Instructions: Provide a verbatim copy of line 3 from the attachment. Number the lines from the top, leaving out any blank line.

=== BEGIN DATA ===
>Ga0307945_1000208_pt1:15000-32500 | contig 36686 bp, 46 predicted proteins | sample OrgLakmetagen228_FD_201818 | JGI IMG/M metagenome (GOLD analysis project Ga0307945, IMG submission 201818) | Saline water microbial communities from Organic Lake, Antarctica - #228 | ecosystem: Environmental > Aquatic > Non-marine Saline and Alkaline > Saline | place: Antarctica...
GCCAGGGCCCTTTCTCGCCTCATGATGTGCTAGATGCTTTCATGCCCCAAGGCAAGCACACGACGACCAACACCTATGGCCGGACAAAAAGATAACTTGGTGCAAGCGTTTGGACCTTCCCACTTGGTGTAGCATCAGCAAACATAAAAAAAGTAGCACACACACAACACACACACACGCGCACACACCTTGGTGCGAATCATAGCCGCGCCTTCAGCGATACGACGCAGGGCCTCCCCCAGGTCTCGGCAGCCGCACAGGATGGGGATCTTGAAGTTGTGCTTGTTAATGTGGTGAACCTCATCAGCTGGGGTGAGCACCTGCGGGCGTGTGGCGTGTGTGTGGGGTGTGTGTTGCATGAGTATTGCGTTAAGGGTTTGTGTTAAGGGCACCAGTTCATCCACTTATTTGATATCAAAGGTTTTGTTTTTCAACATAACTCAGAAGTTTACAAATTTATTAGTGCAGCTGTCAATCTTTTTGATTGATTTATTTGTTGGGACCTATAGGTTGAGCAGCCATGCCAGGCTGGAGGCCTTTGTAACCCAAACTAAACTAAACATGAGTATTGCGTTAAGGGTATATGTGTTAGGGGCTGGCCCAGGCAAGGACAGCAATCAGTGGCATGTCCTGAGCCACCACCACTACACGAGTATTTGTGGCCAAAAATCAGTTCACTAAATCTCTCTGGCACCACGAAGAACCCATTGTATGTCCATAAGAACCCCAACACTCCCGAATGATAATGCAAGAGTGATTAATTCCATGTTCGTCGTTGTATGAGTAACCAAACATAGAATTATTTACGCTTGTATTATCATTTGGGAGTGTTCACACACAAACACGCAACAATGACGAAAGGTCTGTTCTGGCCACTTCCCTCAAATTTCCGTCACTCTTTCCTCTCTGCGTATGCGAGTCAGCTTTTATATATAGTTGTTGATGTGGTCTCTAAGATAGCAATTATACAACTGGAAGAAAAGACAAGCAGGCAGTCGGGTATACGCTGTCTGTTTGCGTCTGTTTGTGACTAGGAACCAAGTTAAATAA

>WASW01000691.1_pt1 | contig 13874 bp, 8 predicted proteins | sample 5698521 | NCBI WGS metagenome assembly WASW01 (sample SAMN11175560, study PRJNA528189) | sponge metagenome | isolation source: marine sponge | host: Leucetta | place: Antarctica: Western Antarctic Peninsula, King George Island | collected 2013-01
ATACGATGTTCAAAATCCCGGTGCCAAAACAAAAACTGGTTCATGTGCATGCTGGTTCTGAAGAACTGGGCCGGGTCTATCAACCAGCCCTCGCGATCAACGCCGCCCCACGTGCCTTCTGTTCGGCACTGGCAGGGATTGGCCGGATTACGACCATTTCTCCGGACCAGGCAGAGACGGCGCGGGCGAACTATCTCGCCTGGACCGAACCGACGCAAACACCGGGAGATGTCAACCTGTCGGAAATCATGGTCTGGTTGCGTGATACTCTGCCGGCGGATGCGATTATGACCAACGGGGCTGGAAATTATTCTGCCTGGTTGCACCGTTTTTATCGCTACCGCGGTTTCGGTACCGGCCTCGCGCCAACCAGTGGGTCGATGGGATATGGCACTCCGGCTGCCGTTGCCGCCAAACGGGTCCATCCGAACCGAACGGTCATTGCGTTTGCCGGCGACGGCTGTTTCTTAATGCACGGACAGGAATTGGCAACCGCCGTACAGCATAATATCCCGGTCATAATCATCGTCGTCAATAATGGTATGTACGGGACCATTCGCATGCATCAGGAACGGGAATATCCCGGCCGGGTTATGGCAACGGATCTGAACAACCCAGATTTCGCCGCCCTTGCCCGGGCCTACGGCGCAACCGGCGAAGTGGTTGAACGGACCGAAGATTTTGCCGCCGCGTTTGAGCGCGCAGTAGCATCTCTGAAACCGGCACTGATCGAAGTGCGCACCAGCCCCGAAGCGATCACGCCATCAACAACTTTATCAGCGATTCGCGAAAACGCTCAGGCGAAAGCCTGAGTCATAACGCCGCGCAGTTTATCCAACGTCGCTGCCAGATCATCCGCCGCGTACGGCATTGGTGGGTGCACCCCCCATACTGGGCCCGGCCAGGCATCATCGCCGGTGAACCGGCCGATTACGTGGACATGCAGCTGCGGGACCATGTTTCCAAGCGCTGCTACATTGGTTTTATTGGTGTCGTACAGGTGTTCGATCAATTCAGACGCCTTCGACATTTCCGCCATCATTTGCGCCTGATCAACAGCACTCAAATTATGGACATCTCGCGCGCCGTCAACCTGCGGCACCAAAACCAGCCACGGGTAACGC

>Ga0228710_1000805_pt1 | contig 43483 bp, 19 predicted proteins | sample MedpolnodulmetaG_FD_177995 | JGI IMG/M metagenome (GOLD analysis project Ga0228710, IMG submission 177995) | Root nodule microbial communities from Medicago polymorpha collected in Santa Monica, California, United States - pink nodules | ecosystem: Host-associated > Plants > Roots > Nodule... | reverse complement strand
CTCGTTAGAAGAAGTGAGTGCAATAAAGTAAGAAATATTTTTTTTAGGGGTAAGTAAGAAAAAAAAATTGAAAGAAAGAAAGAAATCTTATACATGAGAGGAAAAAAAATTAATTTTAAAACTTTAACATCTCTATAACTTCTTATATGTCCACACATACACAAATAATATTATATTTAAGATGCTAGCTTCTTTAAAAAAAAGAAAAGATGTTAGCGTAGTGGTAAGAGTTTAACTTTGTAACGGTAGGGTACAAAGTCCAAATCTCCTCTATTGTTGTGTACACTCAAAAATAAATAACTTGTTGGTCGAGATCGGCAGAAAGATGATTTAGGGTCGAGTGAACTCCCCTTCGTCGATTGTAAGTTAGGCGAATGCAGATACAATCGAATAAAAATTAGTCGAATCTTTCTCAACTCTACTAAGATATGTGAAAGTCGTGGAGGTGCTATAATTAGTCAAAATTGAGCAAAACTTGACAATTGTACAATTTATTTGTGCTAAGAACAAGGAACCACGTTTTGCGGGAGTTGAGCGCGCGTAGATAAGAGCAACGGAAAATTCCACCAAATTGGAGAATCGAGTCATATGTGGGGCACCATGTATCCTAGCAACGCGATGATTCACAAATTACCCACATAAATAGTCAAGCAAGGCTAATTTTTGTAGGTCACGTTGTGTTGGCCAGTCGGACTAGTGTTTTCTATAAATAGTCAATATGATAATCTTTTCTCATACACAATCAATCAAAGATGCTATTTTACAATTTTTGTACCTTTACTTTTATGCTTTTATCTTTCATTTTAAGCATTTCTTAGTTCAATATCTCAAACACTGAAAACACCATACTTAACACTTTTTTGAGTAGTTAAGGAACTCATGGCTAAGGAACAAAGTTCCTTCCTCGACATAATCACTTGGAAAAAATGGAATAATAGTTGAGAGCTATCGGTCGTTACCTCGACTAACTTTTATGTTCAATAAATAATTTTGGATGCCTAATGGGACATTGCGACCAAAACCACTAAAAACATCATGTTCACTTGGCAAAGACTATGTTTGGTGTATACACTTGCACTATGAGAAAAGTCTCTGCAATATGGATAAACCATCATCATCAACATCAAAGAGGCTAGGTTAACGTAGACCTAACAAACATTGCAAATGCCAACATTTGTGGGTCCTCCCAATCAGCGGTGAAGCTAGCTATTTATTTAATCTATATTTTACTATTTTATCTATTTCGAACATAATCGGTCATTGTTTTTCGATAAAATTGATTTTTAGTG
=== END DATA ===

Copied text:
>WASW01000691.1_pt1 | contig 13874 bp, 8 predicted proteins | sample 5698521 | NCBI WGS metagenome assembly WASW01 (sample SAMN11175560, study PRJNA528189) | sponge metagenome | isolation source: marine sponge | host: Leucetta | place: Antarctica: Western Antarctic Peninsula, King George Island | collected 2013-01